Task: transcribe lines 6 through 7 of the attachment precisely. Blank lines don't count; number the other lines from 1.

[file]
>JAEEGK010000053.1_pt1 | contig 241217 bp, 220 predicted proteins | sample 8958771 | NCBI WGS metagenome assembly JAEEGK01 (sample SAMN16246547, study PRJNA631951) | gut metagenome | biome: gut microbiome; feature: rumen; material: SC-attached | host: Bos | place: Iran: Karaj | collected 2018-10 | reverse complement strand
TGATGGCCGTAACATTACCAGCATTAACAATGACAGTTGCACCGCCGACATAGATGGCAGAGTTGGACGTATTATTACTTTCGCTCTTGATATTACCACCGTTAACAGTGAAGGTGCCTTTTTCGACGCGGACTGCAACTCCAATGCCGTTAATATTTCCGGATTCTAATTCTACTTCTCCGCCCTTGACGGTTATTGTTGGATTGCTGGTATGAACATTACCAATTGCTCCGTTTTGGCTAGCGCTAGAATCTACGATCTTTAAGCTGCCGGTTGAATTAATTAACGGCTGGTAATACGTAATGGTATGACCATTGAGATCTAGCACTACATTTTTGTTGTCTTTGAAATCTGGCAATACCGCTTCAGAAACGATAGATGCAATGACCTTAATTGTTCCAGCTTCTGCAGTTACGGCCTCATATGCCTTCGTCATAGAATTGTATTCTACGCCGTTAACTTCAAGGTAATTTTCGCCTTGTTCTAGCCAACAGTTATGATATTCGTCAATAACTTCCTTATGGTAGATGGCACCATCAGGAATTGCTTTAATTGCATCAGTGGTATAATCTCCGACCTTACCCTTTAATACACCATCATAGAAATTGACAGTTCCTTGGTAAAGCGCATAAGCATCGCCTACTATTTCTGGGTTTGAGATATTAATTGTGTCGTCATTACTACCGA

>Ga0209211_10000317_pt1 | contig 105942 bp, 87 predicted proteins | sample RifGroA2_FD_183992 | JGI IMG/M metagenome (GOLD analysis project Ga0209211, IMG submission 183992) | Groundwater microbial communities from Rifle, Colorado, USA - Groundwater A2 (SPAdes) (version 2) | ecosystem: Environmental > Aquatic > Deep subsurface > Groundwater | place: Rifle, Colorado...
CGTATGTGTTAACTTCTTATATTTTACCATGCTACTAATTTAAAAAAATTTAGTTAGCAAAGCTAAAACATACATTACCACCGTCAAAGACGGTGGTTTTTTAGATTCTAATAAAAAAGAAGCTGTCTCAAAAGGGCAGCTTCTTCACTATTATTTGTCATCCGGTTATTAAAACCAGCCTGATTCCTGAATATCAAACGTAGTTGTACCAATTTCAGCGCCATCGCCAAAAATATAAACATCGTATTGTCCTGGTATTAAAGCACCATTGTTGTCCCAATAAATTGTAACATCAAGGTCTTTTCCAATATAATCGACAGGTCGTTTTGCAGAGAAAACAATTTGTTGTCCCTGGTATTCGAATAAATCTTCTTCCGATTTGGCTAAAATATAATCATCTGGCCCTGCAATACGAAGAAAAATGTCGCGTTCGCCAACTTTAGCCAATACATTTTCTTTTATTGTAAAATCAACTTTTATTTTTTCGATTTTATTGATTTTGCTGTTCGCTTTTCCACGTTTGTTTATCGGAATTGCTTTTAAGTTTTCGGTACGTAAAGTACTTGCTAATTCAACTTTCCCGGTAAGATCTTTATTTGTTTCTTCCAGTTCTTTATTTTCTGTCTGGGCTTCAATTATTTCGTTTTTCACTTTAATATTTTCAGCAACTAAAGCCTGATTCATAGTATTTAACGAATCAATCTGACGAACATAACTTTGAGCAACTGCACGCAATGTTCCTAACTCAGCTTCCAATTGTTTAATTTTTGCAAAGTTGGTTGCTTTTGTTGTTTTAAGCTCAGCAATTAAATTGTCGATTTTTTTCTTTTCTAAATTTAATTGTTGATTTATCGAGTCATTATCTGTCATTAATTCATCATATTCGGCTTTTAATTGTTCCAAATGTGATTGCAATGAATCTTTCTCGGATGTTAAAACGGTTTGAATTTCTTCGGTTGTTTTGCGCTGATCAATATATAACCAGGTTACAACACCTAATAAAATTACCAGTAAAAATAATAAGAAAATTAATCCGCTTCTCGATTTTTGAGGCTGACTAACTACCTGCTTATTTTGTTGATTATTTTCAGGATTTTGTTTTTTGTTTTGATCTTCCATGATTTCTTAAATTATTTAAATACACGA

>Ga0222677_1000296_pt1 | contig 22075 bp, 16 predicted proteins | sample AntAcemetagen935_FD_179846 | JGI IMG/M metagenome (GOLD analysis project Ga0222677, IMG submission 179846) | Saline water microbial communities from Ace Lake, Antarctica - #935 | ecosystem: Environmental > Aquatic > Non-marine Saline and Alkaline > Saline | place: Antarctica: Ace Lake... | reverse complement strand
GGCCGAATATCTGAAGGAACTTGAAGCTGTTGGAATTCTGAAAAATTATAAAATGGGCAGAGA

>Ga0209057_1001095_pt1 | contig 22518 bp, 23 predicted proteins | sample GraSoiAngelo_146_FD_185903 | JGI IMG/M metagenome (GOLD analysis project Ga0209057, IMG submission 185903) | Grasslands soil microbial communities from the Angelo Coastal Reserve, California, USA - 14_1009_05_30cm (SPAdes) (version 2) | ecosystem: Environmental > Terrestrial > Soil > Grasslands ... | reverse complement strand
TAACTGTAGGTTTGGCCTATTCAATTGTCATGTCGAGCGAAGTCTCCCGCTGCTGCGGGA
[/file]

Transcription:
GGCCGAATATCTGAAGGAACTTGAAGCTGTTGGAATTCTGAAAAATTATAAAATGGGCAGAGA

>Ga0209057_1001095_pt1 | contig 22518 bp, 23 predicted proteins | sample GraSoiAngelo_146_FD_185903 | JGI IMG/M metagenome (GOLD analysis project Ga0209057, IMG submission 185903) | Grasslands soil microbial communities from the Angelo Coastal Reserve, California, USA - 14_1009_05_30cm (SPAdes) (version 2) | ecosystem: Environmental > Terrestrial > Soil > Grasslands ... | reverse complement strand